• One medical procedure in which these types of probes or catheters have proved extremely useful is in the treatment of cardiac arrhythmias. Cardiac arrhythmias and atrial fibrillation in particular, persist as common and dangerous medical ailments, especially in the aging population. In patients with normal sinus rhythm, the heart, which is comprised of atrial, ventricular, and excitatory conduction tissue, is electrically excited to beat in a synchronous, patterned fashion. In patients with cardiac arrythmias, abnormal regions of cardiac tissue do not follow the synchronous beating cycle associated with normally conductive tissue as in patients with normal sinus rhythm. Instead, the abnormal regions of cardiac tissue aberrantly conduct to adjacent tissue, thereby disrupting the cardiac cycle into an asynchronous cardiac rhythm. Such abnormal conduction has been previously known to occur at various regions of the heart, such as, for example, in the region of the sino-atrial (SA) node, along the conduction pathways of the atrioventricular (AV) node and the Bundle of His, or in the cardiac muscle tissue forming the walls of the ventricular and atrial cardiac chambers.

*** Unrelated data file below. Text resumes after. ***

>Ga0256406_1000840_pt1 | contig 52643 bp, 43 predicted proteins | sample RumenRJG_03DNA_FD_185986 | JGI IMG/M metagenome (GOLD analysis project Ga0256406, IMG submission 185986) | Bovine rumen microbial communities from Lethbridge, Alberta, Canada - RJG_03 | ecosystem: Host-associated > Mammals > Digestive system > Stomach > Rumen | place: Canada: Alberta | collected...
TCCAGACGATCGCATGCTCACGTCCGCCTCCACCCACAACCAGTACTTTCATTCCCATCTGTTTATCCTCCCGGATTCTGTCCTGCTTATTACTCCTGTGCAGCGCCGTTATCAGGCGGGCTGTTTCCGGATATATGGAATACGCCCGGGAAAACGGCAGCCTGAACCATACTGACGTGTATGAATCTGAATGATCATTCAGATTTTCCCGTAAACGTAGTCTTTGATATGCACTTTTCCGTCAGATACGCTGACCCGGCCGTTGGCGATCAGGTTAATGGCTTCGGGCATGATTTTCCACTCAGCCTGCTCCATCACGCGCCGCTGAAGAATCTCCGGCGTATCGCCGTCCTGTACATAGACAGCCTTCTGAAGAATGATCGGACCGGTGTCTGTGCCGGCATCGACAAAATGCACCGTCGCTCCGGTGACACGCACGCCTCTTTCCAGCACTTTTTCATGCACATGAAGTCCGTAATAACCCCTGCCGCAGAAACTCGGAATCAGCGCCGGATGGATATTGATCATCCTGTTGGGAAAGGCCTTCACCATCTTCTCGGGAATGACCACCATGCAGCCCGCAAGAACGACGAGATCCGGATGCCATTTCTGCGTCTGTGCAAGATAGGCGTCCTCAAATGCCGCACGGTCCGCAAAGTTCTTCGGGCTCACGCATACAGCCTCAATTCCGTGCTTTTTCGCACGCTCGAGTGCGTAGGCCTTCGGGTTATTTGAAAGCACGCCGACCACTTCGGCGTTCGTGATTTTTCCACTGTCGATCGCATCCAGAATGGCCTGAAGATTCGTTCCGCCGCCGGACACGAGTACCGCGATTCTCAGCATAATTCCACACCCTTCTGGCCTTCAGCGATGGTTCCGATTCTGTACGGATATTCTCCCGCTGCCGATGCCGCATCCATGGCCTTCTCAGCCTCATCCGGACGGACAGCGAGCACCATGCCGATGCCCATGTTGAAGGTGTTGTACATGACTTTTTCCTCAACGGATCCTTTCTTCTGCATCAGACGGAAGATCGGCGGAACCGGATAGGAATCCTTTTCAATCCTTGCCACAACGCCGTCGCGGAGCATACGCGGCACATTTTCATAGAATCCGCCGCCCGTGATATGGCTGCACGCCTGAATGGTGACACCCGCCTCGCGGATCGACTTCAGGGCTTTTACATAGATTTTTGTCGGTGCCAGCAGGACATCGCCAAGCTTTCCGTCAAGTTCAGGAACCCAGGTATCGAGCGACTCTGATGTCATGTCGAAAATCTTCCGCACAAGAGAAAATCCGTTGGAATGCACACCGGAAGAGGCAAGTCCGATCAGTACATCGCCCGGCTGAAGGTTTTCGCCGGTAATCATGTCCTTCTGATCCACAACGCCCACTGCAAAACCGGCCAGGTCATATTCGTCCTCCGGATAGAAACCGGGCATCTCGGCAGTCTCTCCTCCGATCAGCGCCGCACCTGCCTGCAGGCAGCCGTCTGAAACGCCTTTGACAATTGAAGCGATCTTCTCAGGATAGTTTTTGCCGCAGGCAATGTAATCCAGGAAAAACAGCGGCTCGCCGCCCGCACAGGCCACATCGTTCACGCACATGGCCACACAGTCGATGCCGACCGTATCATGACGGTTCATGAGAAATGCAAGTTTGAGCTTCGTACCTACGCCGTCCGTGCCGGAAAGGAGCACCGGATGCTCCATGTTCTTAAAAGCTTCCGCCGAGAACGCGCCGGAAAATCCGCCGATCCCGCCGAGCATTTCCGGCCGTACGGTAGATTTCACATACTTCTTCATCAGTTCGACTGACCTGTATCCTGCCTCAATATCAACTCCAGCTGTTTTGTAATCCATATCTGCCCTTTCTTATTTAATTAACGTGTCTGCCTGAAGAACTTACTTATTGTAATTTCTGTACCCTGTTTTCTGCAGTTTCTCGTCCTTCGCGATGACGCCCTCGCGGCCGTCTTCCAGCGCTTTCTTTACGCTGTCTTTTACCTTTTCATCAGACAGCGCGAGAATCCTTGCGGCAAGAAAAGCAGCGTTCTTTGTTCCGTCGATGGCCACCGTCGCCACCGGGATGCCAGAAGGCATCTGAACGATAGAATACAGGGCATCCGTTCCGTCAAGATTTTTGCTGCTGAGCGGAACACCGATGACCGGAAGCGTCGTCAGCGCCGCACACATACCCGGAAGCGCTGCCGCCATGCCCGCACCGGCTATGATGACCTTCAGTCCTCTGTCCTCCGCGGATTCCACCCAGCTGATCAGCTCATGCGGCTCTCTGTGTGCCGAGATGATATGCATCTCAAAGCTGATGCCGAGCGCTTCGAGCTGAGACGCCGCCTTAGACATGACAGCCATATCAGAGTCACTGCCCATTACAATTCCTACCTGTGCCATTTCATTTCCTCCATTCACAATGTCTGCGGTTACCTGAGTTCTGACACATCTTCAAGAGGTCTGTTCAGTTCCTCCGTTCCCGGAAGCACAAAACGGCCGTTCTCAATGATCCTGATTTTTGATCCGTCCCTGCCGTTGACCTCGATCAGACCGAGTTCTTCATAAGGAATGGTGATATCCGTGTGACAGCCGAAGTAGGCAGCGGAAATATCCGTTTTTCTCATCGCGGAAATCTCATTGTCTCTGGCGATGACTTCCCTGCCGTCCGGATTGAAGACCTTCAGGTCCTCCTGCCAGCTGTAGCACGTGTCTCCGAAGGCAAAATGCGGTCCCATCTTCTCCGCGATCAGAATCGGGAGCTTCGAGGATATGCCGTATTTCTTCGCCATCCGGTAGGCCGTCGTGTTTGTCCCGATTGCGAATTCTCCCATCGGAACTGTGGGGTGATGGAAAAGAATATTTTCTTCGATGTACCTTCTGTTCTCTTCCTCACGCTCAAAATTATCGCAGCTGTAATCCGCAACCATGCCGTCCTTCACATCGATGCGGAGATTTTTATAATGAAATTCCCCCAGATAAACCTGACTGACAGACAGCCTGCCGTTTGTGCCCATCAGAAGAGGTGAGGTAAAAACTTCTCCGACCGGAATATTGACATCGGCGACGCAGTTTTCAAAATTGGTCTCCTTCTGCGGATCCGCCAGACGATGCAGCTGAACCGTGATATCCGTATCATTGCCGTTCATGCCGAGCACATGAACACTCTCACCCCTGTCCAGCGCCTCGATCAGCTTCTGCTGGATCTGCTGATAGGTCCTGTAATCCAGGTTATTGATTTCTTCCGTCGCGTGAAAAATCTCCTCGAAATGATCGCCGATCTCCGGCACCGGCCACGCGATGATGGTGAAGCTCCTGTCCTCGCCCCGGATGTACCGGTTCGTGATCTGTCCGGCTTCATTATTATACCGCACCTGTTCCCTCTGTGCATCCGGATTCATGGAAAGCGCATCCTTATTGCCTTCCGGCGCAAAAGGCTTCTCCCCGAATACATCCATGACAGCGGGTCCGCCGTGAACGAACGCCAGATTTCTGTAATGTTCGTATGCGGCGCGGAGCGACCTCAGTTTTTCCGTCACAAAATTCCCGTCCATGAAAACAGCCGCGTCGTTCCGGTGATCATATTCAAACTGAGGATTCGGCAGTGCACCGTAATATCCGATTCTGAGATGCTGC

• Cardiac arrhythmias, including atrial arrhythmias, may be of a multiwavelet reentrant type, characterized by multiple asynchronous loops of electrical impulses that are scattered about the atrial chamber and are often self propagating. Alternatively, or in addition to the multiwavelet reentrant type, cardiac arrhythmias may also have a focal origin, such as when an isolated region of tissue in an atrium fires autonomously in a rapid, repetitive fashion. Ventricular tachycardia (V-tach or VT) is a tachycardia, or fast heart rhythm that originates in one of the ventricles of the heart. This is a potentially life-threatening arrhythmia because it may lead to ventricular fibrillation and sudden death.